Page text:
[0031] The cytometer device 10 further includes a translation stage 32 mechanically coupled to the moveable scanning head(s) 16 and configured to move the moveable scanning head(s) 16 along different regions of the optically transparent sample holder 14. For example, the translation stage 32 may be a linear translation stage 32 that moves the scanning head(s) 16 to different regions on the sample holder 14. In the embodiment illustrated in FIGS.1A, 1B, the translation stage 32 is mounted on rails 34 on either side of the enclosure or housing 12. The translation stage 32 is thus allowed to move or slide on the rails 34 in the forward and backwards direction of arrow A. The translation stage 32, in one embodiment, is moved via a belt 36 that is driven by a stepper motor 38. The belt 36 is secured to the translation stage 32 and passes over pulleys 40 (front and back with only front illustrated) that is mounted on a support rod 42. The stepper motor 38 moves in one direction to advance the translation stage 32 while the stepper motor 38 moves in the opposing direction to retract the translation stage 32. While the stepper motor 38 and belt 36 is described, other drive mechanisms known to those skilled in the art may be used to move the translation stage 32. The key is that the translation stage 32 can move back-and-forth to move the scanning head(s) relative the sample holder 14. Note that the fluid containing the objects 90 within the sample holder 14 is substantially stationary during the scanning process. There may be slight movements or currents of fluid caused by heating or other effects as described herein which can be addressed using a drift correction procedure as explained herein.

[0032] The stepper motor 38 is operated by a driver/drive circuitry (not shown) that is controlled via a microcontroller 44. The microcontroller 44 interfaces with a computing 46 that is used to control the operation of the cytometer device 10 as well as process the images/videos 100 that are acquired by the image sensor 22. The computing device 46 may include a laptop as illustrated but it may also include, for example, a personal computer, tablet PC, mobile phone, or remote computer such as a server or the like. In some embodiments, various tasks or operations may be divided between multiple computing devices 46. For example, one computing device 46 may be used to control the cytometer device 10 and acquire the images/videos 100. Another computing device 46 may run the trained neural network 112 and results may be returned to the controlling computer device 46 (or another computing device 46 entirely). Of course, these tasks may be consolidated into a single computing device 46. The computing device 46 includes image processing software 110 that is executed thereon or thereby that it used to process the images/videos obtained from the image sensor. The computing device 46 may also be integrated into the cytometer device 10 in some embodiments. Some computations or image processing may also take place within the microcontroller 44.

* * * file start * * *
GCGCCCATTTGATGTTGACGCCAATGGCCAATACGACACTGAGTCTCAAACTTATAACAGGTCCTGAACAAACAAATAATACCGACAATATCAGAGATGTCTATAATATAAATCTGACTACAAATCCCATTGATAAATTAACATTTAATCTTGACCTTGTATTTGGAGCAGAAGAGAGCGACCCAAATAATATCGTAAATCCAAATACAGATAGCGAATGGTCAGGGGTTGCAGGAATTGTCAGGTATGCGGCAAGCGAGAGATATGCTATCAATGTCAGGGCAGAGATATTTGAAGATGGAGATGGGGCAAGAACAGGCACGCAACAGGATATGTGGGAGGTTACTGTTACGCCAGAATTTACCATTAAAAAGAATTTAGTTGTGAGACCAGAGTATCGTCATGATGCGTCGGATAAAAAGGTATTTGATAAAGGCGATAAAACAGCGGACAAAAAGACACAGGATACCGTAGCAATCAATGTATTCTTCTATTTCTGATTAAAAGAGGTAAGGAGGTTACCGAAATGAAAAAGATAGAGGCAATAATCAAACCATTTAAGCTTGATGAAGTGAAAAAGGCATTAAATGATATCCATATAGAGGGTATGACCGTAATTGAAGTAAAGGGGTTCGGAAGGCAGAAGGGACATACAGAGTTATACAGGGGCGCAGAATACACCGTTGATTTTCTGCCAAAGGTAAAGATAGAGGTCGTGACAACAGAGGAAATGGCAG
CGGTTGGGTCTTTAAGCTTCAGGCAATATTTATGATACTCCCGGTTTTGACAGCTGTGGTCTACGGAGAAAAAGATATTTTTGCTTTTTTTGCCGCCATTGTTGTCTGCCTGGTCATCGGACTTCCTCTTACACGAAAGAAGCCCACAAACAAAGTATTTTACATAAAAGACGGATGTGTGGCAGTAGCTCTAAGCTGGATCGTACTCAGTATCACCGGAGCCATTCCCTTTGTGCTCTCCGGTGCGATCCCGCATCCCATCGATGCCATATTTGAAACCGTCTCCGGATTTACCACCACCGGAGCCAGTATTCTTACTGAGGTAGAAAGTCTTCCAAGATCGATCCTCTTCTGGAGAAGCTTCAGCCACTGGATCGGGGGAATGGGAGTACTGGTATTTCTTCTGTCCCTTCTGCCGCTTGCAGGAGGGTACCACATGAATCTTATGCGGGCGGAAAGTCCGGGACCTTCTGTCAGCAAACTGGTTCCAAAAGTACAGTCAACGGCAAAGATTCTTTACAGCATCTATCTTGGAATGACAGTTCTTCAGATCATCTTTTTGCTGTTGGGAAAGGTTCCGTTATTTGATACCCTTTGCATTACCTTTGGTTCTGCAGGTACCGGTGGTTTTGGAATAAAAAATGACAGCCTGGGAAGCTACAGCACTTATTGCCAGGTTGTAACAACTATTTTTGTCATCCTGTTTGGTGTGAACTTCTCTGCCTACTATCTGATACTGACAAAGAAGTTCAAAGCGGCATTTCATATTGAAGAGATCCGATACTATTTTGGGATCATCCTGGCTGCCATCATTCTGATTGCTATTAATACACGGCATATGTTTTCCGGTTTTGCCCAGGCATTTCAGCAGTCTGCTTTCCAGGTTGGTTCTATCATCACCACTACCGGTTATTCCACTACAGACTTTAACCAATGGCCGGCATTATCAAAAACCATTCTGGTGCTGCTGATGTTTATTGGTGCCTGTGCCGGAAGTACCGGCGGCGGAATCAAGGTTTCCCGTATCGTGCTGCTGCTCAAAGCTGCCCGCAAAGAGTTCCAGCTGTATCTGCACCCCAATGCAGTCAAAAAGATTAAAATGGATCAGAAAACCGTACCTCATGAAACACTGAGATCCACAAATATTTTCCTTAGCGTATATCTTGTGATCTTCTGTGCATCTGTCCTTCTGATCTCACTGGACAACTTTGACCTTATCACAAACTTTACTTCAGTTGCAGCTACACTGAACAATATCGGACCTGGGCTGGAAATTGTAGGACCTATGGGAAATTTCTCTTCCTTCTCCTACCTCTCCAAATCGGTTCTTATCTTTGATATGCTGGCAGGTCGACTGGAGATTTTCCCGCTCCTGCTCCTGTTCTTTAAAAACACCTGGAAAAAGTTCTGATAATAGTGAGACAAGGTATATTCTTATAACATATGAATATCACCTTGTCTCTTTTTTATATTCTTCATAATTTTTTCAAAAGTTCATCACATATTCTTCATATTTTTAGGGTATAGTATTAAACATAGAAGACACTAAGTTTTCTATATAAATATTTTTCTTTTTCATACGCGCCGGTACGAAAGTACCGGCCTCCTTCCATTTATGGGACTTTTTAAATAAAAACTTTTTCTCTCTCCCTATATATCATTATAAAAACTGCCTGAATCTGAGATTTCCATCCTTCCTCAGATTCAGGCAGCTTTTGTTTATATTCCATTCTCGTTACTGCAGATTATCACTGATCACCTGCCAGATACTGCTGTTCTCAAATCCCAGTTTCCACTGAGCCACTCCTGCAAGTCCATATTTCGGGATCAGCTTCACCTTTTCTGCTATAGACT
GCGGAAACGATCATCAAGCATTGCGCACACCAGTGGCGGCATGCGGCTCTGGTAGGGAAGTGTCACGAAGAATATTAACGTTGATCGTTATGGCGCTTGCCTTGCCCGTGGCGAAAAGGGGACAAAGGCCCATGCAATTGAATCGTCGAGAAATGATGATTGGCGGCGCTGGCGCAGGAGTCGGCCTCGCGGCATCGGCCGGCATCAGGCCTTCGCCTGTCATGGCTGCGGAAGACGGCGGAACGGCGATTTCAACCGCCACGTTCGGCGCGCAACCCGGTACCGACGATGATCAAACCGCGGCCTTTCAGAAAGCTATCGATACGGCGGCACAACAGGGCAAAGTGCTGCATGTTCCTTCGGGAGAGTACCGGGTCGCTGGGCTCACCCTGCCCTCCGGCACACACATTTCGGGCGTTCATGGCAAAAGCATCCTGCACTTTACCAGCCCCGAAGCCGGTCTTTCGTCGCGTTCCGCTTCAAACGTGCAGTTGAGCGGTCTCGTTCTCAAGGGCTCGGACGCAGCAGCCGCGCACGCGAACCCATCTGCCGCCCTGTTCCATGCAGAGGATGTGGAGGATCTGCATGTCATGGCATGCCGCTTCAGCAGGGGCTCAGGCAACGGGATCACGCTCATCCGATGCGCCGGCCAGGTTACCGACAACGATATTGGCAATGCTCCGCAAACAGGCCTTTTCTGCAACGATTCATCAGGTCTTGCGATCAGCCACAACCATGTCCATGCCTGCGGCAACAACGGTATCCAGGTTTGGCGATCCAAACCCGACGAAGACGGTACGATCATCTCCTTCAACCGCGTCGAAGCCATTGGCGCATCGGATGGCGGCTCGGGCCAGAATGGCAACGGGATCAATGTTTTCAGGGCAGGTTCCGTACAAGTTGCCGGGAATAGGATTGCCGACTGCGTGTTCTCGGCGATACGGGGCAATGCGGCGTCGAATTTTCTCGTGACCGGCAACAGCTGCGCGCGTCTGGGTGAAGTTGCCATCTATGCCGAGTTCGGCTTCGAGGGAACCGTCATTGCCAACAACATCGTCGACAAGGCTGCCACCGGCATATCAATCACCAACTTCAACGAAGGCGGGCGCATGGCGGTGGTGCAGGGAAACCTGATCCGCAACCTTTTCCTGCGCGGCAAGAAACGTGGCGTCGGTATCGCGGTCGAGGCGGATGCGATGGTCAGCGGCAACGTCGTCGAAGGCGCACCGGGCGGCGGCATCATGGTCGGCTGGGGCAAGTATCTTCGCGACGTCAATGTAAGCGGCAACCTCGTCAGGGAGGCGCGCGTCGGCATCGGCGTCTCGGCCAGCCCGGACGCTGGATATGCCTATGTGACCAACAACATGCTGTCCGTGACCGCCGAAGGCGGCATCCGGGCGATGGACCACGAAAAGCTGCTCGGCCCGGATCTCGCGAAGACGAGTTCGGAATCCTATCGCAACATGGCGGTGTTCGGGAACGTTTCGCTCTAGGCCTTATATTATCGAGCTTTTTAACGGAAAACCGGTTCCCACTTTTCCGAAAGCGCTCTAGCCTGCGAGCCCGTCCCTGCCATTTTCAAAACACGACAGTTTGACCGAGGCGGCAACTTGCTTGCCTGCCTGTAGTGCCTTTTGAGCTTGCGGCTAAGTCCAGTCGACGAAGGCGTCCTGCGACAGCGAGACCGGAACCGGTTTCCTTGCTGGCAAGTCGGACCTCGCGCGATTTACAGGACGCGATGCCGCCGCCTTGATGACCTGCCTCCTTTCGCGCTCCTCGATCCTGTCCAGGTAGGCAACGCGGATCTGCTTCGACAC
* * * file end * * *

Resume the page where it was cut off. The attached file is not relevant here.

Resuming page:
[0033] With reference to FIG.1B, the image processing software 110 processes the raw images 100 (i.e., image frames) that are acquired by the image sensor 22. For example, as described herein, the image processing software 110 may first apply computation drift correction to mitigate for fluid shift within the sample holder 14. Heat from the image sensor 22 may cause localized movement of fluid within the sample holder 14 that causes the objects 90 contained therein to drift. This unwanted drift is corrected by the image processing software 110 that corrects the overall drift of the objects 90 between image frames. The image processing software 110 uses a phase correlation method to estimate the relative translation between each frame in the holographic image sequence and uses 2D bilinear interpolation to remove the drift between frames. Details of the phase correlation method may be found in Reddy, B. S. et al., An FFT-based technique for translation, rotation, and scale-invariant image registration. IEEE Transactions on Image Processing 5, 1266–1271 (1996), which is incorporated herein by reference.